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I was born of the Devil. That is what they said. I was a conjure of night and fog, and the grave was the womb from which I emerged.

That is what they said.

It was November, when the first snows fell wet and heavy on brown brittle grass and trees stung leafless from the cold. Even the hardy conifers, rising up from the valley in thick fingers, where glen became hillside and then at last mountain, seemed to fade to a dull gray-green in the cold, their branches yawning under the snow’s weight.

They found me in a basket, beside the cemetery gate. Their ragged funeral procession drew into a knot of whispering around me. The dead man they had come to bury was forgotten for a moment as they stared down at me.

A torn piece of cloak was all that shielded my naked, wailing body from frost-laced wind. My cries would not cease, they said. I punched the air with angry, walnut-sized fists as if to strike out at them all.

None of them would have me. All of them had mouths enough to feed already, and harvest that year had been poor.

No one stepped forward to claim a child of the Devil for his own.

In that cold dawn, the priest and the townspeople clustered around the basket, frowning down at the creature within it and wondering how they might be rid of me in such a way that would not stain their conscience. None of them wanted me.

So he took me.

He said the priest sent for him, but gave no message. He came out of curiosity, for no man of God had ever dared summon him. I can imagine the sight of him, trudging through drifts of snow, steam puffing out in white bursts from under his hood as he took shape from a cold mist.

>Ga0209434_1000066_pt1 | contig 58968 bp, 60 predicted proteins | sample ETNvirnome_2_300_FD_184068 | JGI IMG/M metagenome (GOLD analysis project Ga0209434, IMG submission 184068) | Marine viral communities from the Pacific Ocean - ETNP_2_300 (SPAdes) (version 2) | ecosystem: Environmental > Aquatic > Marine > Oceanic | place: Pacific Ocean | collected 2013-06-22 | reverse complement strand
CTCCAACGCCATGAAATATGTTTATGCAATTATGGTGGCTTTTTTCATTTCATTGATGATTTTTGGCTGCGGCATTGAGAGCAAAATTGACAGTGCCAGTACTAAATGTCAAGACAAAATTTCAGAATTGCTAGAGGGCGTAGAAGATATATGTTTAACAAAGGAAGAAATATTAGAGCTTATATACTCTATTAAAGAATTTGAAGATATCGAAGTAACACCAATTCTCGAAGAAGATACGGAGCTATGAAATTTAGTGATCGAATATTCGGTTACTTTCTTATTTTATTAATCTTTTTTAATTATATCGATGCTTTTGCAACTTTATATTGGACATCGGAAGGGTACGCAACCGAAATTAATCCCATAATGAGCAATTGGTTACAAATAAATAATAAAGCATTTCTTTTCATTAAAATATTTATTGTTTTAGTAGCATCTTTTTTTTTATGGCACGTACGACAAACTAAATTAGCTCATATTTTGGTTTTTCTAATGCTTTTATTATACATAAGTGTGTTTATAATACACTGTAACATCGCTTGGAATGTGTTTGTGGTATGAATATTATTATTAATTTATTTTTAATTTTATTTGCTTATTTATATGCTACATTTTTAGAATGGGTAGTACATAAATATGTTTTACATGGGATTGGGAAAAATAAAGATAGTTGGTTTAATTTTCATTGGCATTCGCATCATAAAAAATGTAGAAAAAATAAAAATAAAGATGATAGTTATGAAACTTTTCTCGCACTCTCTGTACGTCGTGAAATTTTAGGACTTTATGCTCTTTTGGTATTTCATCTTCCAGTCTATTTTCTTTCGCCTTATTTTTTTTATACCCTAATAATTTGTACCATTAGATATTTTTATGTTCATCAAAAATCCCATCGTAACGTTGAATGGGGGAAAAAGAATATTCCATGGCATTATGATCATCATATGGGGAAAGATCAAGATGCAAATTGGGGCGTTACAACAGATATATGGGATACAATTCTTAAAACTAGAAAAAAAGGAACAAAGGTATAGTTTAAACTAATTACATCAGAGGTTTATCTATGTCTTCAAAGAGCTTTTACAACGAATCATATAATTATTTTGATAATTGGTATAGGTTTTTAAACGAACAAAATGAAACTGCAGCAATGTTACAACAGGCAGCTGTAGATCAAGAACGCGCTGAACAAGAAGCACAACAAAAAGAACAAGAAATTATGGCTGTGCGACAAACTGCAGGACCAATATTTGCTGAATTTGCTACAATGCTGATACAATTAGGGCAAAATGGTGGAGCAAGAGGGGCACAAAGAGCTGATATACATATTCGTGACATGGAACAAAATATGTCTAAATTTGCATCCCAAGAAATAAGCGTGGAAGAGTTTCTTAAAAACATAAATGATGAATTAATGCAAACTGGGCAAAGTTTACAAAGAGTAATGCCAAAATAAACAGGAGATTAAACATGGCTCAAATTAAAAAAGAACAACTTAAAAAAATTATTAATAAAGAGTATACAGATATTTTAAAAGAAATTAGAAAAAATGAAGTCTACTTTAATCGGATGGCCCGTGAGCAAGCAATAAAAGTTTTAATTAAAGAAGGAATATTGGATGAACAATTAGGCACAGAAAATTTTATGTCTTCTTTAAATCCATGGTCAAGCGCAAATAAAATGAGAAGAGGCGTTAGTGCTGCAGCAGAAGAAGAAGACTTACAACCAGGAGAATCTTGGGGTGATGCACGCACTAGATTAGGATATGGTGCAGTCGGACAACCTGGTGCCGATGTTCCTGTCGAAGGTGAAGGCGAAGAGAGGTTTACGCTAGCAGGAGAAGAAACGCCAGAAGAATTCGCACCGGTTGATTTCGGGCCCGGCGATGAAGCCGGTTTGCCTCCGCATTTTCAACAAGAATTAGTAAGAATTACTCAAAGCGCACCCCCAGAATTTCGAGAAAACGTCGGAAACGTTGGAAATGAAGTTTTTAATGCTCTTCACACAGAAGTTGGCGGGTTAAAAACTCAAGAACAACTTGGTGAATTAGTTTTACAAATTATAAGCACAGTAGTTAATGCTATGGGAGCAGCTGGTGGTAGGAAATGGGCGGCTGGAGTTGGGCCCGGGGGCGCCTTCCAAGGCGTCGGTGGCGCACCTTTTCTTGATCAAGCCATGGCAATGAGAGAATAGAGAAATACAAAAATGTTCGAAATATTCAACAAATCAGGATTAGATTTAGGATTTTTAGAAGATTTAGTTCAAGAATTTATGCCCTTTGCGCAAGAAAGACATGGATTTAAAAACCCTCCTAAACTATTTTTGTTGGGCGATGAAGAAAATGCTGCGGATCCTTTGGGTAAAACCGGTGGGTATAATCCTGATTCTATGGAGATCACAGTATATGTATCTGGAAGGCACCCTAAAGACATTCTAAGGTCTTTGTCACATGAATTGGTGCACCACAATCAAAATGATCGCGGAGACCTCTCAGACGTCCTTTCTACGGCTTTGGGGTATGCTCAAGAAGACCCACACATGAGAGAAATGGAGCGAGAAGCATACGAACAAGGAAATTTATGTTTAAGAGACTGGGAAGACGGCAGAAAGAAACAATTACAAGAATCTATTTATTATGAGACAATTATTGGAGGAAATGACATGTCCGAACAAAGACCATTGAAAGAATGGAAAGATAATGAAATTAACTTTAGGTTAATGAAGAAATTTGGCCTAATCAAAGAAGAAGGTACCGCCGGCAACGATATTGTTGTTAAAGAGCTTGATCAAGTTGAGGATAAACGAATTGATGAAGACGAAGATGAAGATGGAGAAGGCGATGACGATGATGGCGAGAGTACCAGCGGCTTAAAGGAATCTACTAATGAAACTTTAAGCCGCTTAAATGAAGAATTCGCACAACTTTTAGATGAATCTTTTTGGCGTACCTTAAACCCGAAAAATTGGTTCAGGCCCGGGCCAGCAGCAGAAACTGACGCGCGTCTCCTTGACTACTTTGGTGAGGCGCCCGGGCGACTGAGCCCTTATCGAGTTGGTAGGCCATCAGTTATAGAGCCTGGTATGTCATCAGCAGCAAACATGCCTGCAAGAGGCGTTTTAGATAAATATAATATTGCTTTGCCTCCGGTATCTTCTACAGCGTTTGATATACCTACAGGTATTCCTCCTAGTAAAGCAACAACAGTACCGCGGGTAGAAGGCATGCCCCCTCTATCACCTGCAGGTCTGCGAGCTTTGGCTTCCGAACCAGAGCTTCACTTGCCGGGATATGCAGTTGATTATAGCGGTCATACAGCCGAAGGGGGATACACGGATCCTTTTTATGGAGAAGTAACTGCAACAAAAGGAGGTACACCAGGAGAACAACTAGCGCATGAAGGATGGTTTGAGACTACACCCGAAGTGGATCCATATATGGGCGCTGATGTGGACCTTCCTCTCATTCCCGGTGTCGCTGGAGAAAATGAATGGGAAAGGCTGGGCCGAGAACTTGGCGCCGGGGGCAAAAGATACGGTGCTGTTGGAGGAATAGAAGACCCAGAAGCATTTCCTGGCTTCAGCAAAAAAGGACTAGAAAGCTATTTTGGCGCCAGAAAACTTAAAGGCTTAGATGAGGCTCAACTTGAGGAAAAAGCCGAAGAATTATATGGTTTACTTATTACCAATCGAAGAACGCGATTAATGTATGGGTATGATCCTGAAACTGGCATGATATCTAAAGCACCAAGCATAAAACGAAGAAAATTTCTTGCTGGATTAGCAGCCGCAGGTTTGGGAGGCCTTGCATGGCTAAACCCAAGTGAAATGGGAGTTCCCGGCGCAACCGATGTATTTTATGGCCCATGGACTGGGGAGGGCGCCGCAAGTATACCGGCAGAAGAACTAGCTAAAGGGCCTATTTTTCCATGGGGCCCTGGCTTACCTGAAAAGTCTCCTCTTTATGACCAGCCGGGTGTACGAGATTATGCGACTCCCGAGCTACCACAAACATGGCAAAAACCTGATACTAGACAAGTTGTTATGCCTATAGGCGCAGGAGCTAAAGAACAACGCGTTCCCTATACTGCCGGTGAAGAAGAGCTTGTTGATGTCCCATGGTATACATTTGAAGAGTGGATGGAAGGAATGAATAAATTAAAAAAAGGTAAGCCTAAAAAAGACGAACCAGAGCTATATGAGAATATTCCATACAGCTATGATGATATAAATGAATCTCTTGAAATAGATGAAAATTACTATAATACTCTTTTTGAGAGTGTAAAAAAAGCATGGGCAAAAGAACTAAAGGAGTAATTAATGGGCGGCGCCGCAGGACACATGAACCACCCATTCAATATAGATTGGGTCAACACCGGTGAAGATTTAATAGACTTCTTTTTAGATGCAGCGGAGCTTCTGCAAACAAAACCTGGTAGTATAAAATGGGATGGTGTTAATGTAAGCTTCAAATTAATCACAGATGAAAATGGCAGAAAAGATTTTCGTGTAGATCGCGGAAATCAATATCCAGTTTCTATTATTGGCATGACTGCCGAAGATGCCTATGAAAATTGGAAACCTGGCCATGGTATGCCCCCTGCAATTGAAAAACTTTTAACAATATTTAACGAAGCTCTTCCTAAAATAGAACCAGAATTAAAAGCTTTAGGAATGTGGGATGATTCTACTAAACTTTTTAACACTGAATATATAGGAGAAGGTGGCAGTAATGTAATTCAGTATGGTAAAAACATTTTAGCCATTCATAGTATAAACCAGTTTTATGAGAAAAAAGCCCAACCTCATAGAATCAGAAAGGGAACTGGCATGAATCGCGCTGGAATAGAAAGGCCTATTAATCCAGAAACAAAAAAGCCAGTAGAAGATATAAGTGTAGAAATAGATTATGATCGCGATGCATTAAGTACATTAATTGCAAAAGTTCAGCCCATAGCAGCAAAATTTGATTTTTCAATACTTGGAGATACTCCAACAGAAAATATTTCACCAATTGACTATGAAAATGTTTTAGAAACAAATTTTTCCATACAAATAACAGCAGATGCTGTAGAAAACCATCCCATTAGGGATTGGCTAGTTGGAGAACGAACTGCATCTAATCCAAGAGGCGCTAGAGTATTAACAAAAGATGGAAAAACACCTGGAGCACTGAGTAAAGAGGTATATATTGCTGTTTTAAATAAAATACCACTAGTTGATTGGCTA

All around him was white: snow, fog, frost-covered stones of the cemetery and the faces of those who awaited him. And yet he was black. No flesh was visible. Black boots to the knee, black trousers stained with old blood, black longshirt and a lambskin vest taken from that unlucky animal born the Devil’s color. A heavy woolen black cloak fell six feet from his broad shoulders, ending just above the snow. His black capuchon was drawn up against the cold. His leather hood of office fell down over his face, stiffened from beneath with thin metal boning to form a hideous mask: long, pointed nose, thick and frowning lips, a severe brow brooding over the eyeslits.

No wonder they thought him the man to decide the fate of the Devil’s child.

“What is it?”

He was a man of few words, fewer even than I, and of short patience. They drew back from his growl, and the weaker ones shielded their eyes from him.

The priest cleared his throat, dry in the bitter wind. He pointed. “Someone has left a child here, a boy.”

“What concern is it to me?”

There was a pause, for no one wanted to speak first and risk his stare. Then they opened their mouths as one, Babel rising anew in the frost and fog of the valley.

“Born on All Souls’ from the look of him. The Day of the Dead!”

“His hair, the color of hell-flame!”

He rested his hands on his hips, and in doing so drew back his cloak that all might see his sheathed broadsword, pommel carved with his mark of office. The hush fell again.

His voice sliced through the air like a scythe. “Do you want me to kill it?”

The priest spoke again, nervous now. Perhaps he had been wrong to call for the man. “No, Meister Scharfrichter. I thought…the boy has no home. You have no son. Perhaps he has been left here for you.”

He left the rest unsaid. There was no need to speak what was obvious, that my appearance augured badly and no one would risk bringing ill luck across their thresholds, not even the priest.

The man behind the mask considered this. Then with the suddenness of a bull charging, he stormed toward them. They scattered, terrified.

He looked down at me, saw that I was well-formed and my color good, despite the cold. My shrieks alone were proof of healthy lungs.

Then he picked up the basket and tucked it under his arm as if it were a loaf of bread.

He turned his back on the cemetery and the silent crowd. And he carried me away from the town, skirting its fringes along the path to which he was restricted. I can see him, tree-trunk legs never breaking stride as he carried me up into the pine-covered hills, away from those who would not have me.

I remember none of this, of course. I only repeat the story I was told when I asked him once how I came to be the executioner’s son.

Chapter One, Plaguewalker

copyright 1998, 2012 Gemma Tarlach


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